As you may recall, the San Diego Foundation provided $200,000 to our District for students to purchase laptops and obtain Internet connectivity in order to keep pace with the change to online instruction and not fall on the wrong side of the “digital divide.” As the past chair and former member of the San Diego Foundation Board of Governors, I have continued to serve on the Foundation’s COVID-19 Community Relief Fund Executive Committee, and received more good news today. The Foundation will provide an additional $70,000 to benefit students in District 4, as recommended by Supervisor Nathan Fletcher. We are grateful to Foundation CEO Mark Stuart and Board Chair P. Kay Coleman for their support. It is clear that this student need is an ongoing one, so I am grateful that organizations in our community are supportive. Many individuals, such as our current employees, retirees, and others have been making contributions as well. Many thanks to all!


CARES Act funding is also being deployed for institutional purposes. Please refer to the attached chart to see how these funds are being used.


We should all be proud of the role that our District has been playing in confronting legal issues affecting our students during the COVID-19 emergency. The first major challenge was the direction from the U.S. Department of Education and Secretary DeVos to exclude DACA, undocumented, noncredit, and some other categories of students from receiving CARES Act grants. The SDCCD joined the lawsuit of the California Attorney General, the California Community College Chancellor’s Office, and five other districts, and we were all very pleased when the Court intervened and enabled us to include these students in CARES Act grants after all. Most recently, the Department of Homeland Security and ICE indicated that international students who were in online instructional environments were subject to deportation. When Harvard University and MIT brought a lawsuit to challenge this ruling, the SDCCD signed on with a number of other institutions as signatories of an amicus brief. This morning, the Court intervened and the federal government withdrew this order. Our students are suffering enough without being constantly impacted by negative decisions from Washington.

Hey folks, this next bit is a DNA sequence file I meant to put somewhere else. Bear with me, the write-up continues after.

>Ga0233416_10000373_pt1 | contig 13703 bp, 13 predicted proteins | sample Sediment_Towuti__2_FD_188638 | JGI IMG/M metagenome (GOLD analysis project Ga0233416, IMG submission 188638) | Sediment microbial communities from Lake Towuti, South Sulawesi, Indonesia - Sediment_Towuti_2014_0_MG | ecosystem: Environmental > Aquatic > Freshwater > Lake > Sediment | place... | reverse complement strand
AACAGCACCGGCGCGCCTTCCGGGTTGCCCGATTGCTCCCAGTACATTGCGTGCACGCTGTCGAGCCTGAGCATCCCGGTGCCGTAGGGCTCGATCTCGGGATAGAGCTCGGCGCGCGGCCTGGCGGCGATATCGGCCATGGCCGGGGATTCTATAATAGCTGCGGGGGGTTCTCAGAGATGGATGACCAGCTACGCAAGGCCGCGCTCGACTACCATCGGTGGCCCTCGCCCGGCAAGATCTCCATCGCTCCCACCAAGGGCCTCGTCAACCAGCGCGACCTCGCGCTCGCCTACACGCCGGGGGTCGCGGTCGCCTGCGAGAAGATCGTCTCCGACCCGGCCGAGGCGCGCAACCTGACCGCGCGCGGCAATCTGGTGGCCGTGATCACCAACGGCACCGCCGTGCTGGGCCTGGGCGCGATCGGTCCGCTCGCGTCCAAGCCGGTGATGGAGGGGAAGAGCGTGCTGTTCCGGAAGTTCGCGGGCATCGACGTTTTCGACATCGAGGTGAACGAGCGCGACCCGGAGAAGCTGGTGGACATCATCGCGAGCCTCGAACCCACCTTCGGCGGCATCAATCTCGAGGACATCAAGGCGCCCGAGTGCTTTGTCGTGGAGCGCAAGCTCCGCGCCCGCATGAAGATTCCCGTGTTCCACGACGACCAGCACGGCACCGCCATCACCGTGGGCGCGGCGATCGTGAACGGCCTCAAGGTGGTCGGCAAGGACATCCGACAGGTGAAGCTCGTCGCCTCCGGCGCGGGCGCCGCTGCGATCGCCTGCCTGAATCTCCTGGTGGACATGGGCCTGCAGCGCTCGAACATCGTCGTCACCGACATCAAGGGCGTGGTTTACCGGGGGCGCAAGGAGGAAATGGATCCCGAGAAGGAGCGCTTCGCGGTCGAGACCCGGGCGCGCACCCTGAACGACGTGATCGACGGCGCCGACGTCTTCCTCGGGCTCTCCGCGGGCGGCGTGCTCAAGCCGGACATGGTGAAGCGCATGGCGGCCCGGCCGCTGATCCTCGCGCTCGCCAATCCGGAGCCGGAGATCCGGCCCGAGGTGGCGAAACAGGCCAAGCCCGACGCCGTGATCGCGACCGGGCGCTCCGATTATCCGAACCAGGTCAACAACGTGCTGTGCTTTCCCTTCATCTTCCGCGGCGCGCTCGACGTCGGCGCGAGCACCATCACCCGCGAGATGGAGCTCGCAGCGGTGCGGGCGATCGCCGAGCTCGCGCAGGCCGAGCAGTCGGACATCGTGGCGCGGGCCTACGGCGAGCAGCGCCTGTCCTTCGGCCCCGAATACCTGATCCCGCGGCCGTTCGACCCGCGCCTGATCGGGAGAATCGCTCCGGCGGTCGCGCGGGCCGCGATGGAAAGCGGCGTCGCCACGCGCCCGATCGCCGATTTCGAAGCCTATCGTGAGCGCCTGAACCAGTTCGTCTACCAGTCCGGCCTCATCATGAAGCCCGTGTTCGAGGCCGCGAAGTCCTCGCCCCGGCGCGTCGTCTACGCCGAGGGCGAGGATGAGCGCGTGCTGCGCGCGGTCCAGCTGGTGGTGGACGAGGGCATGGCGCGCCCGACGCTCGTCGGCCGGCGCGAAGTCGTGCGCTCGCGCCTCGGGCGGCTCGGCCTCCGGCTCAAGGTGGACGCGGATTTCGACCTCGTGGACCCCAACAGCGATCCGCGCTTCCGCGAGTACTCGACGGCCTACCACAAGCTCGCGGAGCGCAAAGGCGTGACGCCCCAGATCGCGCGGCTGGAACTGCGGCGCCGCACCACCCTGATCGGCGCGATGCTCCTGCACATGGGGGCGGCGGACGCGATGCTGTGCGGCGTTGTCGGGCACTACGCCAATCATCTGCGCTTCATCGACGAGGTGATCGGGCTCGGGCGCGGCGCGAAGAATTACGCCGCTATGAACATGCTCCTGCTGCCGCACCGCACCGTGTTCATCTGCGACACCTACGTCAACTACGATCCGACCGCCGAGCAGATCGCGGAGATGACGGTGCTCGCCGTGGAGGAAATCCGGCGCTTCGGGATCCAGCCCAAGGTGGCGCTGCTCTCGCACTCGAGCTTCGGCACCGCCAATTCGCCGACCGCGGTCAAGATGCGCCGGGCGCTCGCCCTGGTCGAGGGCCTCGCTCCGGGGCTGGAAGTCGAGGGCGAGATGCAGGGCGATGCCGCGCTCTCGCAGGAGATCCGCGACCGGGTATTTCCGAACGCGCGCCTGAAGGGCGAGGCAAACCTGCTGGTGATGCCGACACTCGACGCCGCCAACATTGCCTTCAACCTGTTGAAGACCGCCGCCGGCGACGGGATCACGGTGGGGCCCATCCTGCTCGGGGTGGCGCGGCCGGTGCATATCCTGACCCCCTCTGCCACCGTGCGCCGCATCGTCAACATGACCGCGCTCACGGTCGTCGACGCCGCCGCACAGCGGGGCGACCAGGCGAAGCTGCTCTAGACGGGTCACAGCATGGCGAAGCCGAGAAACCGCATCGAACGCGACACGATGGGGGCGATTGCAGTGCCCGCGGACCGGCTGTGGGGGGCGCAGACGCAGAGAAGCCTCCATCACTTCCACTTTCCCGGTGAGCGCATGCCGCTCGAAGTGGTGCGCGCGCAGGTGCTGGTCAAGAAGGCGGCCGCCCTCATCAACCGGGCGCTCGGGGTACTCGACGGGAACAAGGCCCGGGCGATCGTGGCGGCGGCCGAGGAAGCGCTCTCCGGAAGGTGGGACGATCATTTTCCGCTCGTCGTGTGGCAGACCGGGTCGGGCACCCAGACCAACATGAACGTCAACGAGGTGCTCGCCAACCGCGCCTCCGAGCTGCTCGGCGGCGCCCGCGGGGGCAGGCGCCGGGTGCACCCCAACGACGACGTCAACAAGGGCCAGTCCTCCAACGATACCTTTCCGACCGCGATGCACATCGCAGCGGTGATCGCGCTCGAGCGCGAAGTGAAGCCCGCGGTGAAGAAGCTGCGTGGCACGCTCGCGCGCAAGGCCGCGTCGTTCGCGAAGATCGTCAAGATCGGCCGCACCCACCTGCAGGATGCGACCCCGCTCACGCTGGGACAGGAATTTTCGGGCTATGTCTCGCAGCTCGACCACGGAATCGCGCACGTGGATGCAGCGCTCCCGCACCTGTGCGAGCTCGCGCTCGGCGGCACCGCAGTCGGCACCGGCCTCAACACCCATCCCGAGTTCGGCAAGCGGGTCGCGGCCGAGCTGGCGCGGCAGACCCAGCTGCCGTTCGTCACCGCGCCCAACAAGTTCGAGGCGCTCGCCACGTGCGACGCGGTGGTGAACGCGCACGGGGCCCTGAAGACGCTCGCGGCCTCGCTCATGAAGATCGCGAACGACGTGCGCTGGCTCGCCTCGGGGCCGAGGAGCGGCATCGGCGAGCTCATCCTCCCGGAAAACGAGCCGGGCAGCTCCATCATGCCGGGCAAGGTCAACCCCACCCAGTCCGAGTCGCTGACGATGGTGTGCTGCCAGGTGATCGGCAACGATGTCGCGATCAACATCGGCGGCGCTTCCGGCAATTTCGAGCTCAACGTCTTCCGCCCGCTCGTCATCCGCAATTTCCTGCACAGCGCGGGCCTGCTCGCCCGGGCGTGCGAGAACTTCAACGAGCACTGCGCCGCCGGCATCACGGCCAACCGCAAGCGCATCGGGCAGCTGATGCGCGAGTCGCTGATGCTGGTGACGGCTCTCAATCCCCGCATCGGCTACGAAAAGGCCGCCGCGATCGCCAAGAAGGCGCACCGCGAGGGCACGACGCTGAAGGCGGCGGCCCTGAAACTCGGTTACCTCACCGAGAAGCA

As was reported before, this year’s commencements will all be virtual. City, Mesa, and Miramar colleges, Continuing Education, and the District have been working with a company called Marching Order to develop these virtual commencements. Although it is the company’s practice not to release the links until a few days prior to the commencements, the date and times have been set, as follows:
All commencements will take place on Friday, July 17:
10:00 a.m. Mesa College
1:00 p.m. Miramar College
3:00 p.m. Continuing Education
5:00 p.m. City College

You will be receiving more information and details about these celebrations from Presidents Ricky Shabazz, Pam Luster, Wes Lundburg, and Carlos Turner Cortez.
The Board of Trustees and I continue to be impressed by and grateful for your work, and for the advice we receive from our community supporters as we move through the COVID-19 landscape. Thank you, again, for your ingenuity, your understanding, and your support. We can do this.
Stay well!

Dr. Constance M. Carroll
Chancellor, San Diego Community College District